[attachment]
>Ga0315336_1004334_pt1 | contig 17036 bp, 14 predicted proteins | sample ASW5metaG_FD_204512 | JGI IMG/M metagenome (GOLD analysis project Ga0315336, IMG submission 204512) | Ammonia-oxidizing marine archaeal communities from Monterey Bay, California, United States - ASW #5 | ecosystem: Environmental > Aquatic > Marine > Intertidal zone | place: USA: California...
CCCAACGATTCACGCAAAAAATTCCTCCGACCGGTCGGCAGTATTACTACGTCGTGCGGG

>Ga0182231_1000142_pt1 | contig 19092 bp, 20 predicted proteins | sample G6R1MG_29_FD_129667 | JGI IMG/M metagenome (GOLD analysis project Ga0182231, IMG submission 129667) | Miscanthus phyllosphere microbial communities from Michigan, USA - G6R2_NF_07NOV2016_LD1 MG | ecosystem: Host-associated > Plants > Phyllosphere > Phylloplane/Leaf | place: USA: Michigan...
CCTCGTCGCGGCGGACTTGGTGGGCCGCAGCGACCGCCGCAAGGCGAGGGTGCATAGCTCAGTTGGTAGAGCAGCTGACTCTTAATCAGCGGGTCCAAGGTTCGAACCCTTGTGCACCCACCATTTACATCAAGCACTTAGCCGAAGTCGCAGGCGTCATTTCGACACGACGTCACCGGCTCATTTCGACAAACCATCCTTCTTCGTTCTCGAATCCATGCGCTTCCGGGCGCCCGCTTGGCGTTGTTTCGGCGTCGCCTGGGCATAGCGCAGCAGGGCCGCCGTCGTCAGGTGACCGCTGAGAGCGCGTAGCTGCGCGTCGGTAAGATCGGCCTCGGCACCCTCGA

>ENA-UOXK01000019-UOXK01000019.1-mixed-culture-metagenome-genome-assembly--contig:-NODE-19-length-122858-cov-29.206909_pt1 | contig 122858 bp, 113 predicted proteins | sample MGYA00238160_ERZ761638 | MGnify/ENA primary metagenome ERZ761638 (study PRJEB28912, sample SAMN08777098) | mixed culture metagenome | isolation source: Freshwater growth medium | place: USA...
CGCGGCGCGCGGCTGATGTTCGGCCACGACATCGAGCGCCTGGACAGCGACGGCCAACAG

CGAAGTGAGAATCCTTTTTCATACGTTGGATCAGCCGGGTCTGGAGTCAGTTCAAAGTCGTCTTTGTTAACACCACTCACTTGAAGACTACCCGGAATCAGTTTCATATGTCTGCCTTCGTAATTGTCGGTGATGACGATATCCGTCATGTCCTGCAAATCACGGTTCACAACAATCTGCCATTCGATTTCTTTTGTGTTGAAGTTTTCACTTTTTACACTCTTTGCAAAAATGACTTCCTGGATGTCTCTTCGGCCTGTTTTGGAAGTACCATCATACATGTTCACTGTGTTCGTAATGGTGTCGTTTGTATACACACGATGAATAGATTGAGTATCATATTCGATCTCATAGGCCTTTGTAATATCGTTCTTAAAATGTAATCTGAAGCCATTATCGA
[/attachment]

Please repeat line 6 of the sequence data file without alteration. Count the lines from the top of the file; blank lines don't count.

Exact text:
CGCGGCGCGCGGCTGATGTTCGGCCACGACATCGAGCGCCTGGACAGCGACGGCCAACAG